bioclimatic house. Granada

project report

Most of the façades in the historical neighborhood can only be seen obliquely from its narrow streets, so the strategic location of this home at the very end of San Juan Baja Street makes it quite singular. The project responds to this situation with a neutral white wall whose opening faces that distant, frontal gaze; a singular opening that acquires an urban value of some importance because of its location as the vanishing point of the lines of perspective defined by a street that is abruptly cut off. Its asymmetric placement responds to the urban geometry, that is, the street’s end.

The indoor space is configured around an inner emptiness articulated by the absolute minimum of elements needed to resolve its intended uses. The two objectives that shape this work are the conduction of the light and precision in the construction.

Because the building site is so narrow, the project actively seeks out the sunshine and pays special attention to its orientation. The southern exposure faces a patio whose open space insures the presence of the sun on the stairs, which act to distribute the light. To make this possible, the upper part of the patio enclosure is opaque, making it a sort of screen that reflects light into the rooms. Spatial continuity and the narrowness of the site—a 114-meter floor plan—called for a minimization of interior divisions in order to maximize the feeling of breadth and visual continuity from indoors to out.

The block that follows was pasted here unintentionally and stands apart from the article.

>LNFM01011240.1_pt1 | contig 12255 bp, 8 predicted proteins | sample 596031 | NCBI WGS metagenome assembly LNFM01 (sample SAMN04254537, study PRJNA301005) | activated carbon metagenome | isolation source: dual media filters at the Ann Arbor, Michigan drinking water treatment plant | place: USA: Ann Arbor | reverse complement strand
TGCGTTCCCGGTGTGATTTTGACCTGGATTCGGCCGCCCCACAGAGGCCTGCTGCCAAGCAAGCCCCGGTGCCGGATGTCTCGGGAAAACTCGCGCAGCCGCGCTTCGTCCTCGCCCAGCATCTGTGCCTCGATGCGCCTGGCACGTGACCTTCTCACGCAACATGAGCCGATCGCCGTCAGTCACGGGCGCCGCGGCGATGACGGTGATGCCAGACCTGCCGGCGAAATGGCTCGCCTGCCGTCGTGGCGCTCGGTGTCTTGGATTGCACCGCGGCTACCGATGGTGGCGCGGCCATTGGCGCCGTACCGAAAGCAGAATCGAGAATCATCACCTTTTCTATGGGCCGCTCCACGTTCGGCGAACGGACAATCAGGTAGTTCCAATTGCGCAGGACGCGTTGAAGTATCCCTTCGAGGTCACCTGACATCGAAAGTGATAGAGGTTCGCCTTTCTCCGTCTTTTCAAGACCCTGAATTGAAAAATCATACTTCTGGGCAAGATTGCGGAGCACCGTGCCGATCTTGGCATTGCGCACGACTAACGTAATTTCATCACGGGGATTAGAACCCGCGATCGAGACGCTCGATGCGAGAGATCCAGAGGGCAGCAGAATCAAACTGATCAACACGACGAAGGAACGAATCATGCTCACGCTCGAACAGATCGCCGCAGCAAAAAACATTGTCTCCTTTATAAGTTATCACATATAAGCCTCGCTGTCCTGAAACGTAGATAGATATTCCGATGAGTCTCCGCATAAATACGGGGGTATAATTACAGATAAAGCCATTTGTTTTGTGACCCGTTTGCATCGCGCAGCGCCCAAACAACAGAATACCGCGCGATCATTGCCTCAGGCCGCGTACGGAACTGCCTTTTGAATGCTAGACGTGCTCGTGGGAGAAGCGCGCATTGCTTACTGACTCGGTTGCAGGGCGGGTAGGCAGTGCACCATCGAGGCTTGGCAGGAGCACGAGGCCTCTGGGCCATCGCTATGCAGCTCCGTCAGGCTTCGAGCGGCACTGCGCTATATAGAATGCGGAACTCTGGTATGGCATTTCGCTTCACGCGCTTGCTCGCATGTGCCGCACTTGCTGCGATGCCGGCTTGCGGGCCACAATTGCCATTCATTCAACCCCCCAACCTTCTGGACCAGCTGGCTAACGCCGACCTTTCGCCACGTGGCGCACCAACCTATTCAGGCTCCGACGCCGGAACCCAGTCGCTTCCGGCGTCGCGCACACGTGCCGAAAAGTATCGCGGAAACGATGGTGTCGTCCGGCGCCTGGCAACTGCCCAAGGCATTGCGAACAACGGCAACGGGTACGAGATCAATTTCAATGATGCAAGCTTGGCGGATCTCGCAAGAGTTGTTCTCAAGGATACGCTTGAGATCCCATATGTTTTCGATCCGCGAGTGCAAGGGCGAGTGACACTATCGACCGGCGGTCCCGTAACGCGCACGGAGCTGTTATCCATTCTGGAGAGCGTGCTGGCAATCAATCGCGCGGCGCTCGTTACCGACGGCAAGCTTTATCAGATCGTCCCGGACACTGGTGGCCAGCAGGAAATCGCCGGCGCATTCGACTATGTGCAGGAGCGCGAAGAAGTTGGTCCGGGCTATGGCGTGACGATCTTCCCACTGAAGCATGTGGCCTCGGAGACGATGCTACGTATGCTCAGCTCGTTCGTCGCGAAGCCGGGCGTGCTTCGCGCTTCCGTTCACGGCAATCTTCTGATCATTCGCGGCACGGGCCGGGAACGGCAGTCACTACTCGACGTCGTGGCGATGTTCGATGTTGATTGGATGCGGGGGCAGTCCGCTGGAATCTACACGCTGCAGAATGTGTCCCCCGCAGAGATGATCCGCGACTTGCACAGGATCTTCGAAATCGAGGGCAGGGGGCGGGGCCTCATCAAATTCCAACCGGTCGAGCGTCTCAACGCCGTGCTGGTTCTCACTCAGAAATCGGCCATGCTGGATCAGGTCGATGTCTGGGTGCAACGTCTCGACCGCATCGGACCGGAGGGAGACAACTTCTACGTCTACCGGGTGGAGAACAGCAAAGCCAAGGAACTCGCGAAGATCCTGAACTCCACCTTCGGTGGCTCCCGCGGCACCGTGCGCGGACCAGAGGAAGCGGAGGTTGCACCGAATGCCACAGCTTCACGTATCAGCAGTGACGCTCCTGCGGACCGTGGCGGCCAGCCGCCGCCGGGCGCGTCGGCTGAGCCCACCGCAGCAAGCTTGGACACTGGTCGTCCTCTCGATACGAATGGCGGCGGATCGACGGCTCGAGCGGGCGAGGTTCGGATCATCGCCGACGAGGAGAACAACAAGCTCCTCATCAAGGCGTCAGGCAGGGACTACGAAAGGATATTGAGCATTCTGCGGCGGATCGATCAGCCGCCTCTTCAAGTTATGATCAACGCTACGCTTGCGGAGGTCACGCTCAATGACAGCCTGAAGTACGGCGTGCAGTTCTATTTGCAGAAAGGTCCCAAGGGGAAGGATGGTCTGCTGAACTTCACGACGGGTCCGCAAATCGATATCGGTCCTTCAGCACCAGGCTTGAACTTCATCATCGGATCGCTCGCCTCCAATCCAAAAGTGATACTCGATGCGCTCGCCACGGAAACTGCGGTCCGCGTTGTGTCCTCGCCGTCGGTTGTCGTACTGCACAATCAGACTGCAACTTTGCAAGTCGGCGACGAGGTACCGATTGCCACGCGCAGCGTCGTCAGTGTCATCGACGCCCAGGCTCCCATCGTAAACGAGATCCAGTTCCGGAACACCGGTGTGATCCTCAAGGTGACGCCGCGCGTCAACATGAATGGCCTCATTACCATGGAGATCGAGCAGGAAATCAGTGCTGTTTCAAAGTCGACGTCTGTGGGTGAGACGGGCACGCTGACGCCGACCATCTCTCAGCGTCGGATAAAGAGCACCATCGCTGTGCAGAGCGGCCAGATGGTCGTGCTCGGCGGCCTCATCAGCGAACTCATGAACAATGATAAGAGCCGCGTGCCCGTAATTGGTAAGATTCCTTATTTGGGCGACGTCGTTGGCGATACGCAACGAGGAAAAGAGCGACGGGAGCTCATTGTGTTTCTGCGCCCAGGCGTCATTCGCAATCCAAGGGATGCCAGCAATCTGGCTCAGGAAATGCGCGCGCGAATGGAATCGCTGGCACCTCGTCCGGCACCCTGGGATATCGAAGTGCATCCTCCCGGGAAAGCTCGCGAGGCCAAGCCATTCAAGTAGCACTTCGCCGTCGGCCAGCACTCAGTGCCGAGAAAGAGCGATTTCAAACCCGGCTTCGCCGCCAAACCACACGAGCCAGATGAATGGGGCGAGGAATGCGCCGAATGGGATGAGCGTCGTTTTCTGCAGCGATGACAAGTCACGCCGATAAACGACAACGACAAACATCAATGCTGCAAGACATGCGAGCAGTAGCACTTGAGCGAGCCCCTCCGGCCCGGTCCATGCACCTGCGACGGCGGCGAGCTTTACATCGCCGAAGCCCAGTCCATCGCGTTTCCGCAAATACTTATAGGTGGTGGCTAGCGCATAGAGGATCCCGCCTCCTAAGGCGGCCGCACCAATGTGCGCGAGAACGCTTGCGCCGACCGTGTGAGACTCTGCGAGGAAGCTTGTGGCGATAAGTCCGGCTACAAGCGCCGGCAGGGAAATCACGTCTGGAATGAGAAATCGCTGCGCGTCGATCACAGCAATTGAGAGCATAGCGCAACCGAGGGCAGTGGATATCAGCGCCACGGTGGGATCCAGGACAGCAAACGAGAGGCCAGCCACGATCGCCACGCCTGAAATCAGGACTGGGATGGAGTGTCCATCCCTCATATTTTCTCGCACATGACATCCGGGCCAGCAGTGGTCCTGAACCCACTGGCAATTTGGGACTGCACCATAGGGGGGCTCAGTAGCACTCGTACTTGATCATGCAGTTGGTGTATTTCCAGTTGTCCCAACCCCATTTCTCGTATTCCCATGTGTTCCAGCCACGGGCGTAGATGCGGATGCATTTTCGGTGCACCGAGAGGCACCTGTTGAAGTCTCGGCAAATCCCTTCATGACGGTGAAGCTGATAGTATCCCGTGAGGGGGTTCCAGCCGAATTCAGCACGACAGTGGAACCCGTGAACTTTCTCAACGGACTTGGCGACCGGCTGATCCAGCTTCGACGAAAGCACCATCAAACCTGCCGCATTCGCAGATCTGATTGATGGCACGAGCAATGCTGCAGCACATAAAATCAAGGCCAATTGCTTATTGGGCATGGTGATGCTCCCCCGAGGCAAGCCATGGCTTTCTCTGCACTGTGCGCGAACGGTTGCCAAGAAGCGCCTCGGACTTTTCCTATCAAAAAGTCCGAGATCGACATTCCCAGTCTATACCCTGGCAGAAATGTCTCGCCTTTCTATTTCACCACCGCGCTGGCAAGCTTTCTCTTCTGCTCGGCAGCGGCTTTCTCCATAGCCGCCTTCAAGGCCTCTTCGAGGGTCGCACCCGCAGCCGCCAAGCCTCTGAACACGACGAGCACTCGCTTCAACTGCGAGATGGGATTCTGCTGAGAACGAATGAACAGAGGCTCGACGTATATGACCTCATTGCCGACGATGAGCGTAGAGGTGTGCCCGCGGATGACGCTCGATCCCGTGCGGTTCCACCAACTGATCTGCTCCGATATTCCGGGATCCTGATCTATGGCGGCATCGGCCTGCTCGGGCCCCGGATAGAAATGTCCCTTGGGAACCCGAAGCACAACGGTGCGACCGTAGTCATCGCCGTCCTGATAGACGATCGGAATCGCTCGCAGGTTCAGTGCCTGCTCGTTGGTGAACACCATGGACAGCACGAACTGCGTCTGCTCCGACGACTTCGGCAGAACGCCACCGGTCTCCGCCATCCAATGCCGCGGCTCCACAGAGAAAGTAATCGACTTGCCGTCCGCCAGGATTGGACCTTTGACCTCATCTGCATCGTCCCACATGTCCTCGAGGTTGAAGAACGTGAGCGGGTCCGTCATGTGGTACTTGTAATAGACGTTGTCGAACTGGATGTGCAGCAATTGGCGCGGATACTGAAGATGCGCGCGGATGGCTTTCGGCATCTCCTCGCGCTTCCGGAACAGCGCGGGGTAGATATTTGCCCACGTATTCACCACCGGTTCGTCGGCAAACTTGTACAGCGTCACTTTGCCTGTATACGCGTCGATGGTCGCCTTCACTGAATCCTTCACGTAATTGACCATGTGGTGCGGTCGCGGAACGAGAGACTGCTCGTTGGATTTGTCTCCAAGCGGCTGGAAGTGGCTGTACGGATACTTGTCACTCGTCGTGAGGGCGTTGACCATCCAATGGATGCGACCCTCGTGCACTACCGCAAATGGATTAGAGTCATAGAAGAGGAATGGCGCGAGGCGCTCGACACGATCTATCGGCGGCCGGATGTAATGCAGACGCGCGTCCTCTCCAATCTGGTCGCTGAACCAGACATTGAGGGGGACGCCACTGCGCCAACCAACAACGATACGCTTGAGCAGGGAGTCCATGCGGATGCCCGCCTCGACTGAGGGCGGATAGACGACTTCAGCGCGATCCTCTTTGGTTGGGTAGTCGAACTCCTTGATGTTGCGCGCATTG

Townhouses, Editorial Callwey. München 2008
CASABELLA nº744, Milan 2006
On Diseño nº272. Barcelona 2006
Arquitectura Viva nº100. Madrid 2005
Neutra nº12-13. Sevilla 2005
R&R Restauración y Rehabilitación nº96. Valencia 2005
Casas en la ciudad entre medianeras. Barcelona 2005
Arquitectos nº173. Madrid 2005
Periódico de arquitectura nº8-9. Granada 2005
‘Elisa Valero 1998-2008’. Valencia 2009